Playing for Keeps

February is observed as International Recreational Therapy Month. Also known as therapeutic recreation, recreational therapy incorporates a definition of health that goes beyond the “absence of illness.” It includes efforts to enrich physical, social, emotional, cognitive, and spiritual functioning as well.

Recreational therapists are integral members of the health care team. They use sports, games, crafts, animals, and other fun activities to help individuals experiencing injury, illness, or disability participate fully and independently in daily living routines. It also enables them to be more involved in their community. Ultimately, this leads to a greater quality of life.

And there’s a ton of research showing that people who live active, satisfying lifestyles are happier and healthier. Here are 44 ways being active makes you happier. The ways being active makes you healthier are well-known. For one thing, it can lower your blood pressure and improve your cholesterol levels, which reduces your risk of heart disease and stroke.

While the treatment tools employed by recreational therapists include enjoyable activities, recreational therapy isn’t all fun and games. The activities chosen are specifically targeted to the patient’s injury, illness, or disability. By teaching patients to participate in the chosen leisure activities, they learn to live fully with their condition, and be more social.

In essence, recreational therapists help their patients develop the skills, knowledge, and behaviors for living and community involvement, which improves quality of life.

After consulting with a patient, the recreational therapist develops a treatment plan based on where patients are in their care, their abilities and disabilities, and their interests. The therapist will chose activities that address functional skills for recovery and maximize skill development. The goal-oriented activities chosen can range from dancing to wheelchair sports, horseback riding to bowling, and others.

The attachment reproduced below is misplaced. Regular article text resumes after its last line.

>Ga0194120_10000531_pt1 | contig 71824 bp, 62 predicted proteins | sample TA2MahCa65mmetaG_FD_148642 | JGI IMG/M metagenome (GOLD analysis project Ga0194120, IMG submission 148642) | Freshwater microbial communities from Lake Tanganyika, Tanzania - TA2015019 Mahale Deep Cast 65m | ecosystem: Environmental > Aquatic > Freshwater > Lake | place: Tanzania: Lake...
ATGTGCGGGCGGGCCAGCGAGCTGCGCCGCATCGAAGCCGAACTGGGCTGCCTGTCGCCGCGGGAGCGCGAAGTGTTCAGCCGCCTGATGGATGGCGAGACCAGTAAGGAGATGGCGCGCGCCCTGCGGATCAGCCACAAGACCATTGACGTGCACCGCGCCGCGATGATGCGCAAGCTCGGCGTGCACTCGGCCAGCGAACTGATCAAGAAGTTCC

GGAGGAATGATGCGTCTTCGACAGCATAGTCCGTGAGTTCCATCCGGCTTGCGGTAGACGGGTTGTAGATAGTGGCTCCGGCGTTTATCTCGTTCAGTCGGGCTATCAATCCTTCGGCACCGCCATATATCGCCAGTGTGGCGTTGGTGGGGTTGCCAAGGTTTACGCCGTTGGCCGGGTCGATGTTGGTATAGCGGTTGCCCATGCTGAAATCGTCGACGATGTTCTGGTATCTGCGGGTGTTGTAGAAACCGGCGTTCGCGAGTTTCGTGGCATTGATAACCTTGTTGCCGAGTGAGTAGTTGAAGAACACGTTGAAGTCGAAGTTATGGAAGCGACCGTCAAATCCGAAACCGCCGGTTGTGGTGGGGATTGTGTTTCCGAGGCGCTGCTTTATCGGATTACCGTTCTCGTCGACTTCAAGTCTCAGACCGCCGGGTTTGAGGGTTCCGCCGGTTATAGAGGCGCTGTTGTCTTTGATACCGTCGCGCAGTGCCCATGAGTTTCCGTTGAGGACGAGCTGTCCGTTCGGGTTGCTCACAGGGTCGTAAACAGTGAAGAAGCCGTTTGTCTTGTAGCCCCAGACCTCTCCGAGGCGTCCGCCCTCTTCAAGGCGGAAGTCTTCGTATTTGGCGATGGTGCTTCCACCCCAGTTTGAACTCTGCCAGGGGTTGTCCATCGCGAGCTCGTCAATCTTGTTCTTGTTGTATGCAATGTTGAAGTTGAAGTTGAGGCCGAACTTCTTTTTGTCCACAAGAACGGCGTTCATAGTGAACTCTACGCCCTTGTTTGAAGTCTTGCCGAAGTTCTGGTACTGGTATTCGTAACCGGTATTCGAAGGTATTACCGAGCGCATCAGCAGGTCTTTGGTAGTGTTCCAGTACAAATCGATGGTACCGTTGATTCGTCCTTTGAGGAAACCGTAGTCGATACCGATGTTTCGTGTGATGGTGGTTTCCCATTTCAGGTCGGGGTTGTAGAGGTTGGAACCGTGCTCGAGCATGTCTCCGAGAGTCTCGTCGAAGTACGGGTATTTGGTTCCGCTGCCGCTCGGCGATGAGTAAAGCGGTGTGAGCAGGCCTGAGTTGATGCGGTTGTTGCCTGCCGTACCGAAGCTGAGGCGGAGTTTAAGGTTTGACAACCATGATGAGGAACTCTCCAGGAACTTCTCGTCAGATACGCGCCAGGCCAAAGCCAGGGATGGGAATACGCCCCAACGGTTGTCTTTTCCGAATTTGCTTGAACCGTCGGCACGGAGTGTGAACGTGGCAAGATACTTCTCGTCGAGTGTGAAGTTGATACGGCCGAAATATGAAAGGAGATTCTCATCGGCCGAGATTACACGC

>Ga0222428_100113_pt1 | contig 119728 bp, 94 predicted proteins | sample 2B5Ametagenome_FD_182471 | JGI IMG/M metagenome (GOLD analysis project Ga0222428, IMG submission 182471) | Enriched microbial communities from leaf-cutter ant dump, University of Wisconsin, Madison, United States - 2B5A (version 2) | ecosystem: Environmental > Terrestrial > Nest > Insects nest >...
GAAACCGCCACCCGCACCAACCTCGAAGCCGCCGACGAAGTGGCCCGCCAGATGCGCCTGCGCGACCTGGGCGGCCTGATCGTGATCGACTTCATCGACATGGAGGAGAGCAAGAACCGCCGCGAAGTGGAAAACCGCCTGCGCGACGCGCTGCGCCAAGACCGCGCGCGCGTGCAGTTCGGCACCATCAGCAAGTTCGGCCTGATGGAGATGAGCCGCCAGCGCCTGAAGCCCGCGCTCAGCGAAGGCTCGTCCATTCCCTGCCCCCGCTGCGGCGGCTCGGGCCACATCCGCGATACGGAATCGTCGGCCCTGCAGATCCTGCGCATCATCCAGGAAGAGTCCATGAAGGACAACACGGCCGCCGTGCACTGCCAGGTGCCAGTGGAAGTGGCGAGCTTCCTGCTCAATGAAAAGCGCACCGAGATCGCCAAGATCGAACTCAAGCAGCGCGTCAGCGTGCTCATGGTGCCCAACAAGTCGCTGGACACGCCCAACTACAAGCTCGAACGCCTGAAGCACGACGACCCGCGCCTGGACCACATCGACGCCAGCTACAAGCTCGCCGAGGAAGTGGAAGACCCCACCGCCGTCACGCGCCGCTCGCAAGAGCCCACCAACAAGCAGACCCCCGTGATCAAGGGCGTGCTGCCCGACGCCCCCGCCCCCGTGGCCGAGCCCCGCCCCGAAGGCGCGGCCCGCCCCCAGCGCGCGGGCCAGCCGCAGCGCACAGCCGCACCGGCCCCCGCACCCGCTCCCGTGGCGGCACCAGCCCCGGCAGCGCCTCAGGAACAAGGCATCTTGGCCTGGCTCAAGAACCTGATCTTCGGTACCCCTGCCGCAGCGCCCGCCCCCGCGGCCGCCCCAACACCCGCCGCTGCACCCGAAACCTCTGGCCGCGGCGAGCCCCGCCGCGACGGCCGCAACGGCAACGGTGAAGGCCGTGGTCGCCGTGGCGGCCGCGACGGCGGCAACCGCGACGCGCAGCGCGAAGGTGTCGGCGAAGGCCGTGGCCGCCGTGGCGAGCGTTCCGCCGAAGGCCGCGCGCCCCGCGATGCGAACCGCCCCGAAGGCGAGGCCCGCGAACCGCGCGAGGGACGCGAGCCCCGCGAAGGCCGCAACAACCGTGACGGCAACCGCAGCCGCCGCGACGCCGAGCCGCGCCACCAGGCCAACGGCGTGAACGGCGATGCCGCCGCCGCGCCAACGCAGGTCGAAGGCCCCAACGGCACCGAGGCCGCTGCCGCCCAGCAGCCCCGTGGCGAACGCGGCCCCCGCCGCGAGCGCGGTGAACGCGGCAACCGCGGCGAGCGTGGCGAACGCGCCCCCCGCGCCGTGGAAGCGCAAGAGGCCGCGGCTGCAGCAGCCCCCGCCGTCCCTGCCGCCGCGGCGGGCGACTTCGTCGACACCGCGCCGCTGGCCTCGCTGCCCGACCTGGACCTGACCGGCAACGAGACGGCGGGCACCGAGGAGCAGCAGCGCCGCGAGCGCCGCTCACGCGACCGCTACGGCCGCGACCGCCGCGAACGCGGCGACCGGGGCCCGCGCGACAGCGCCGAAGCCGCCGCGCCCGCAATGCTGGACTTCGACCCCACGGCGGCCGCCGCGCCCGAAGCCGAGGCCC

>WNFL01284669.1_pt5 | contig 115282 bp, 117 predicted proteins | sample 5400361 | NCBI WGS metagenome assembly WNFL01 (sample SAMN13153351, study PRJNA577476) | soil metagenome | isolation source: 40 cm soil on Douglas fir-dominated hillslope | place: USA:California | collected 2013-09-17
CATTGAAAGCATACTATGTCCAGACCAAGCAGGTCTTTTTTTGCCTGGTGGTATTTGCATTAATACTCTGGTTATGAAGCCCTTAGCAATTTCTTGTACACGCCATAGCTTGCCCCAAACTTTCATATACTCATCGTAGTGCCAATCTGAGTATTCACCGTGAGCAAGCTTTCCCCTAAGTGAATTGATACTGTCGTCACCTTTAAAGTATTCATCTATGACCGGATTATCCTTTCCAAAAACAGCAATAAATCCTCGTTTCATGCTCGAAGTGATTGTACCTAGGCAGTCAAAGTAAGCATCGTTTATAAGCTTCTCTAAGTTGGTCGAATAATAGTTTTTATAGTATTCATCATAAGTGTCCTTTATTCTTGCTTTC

Once patients master those functional skills in the therapy setting, they can be transferred into real-life situations. When patients are ready to return to leisure interests, recreational therapy has addressed the changes in their lives resulting from their illness and helped them find new ways to enjoy life that also positively impacts the recovery process.

Recreational therapists work in a variety of settings. These include acute care hospitals, pediatric hospitals, inpatient and outpatient physical rehabilitation centers, inpatient and outpatient mental health centers, skilled nursing and assisted living facilities, and adult day centers. They also provide services for park and recreation programs, sports programs, and school systems.

In most states, recreational therapy is provided by Certified Therapeutic Recreation Specialists (CTRSs). CTRSs are certified through the National Council for Therapeutic Recreation Certification (NCTRC). Some states also require licensure for recreational therapists to work in their state.

To become a CTRS, you must have a Bachelor’s degree or higher from an accredited university and complete a formal clinical internship. You must also pass a national certification exam. Most academic programs in therapeutic recreation emphasize the physical and behavioral sciences, and include course work in recreation and leisure theory.

The US Department of Labor reports that there are currently more than 19,000 recreational therapists in the United States. Last year, the US Bureau of Labor Statistics projected that the field would grow 8 percent between 2019 and 2029, which is much faster growth than the average for all occupations.

As America ages, the need for recreational therapists is increasing, with more skilled nursing and assisted living facilities, and adult day centers seeking their services. Continued growth is expected in other community facilities as well, such as day care programs for individuals with disabilities.

Authors:

Patti Dipanfilo

About Patti Dipanfilo

Patti DiPanfilo, Staff Writer for Florida Health Care News, has been a health care writer and editor for close to 25 years. She is a graduate of Gannon University In Erie, Pa, and is experienced in both marketing and educational writing. She joined Florida Health Care News in 2013.

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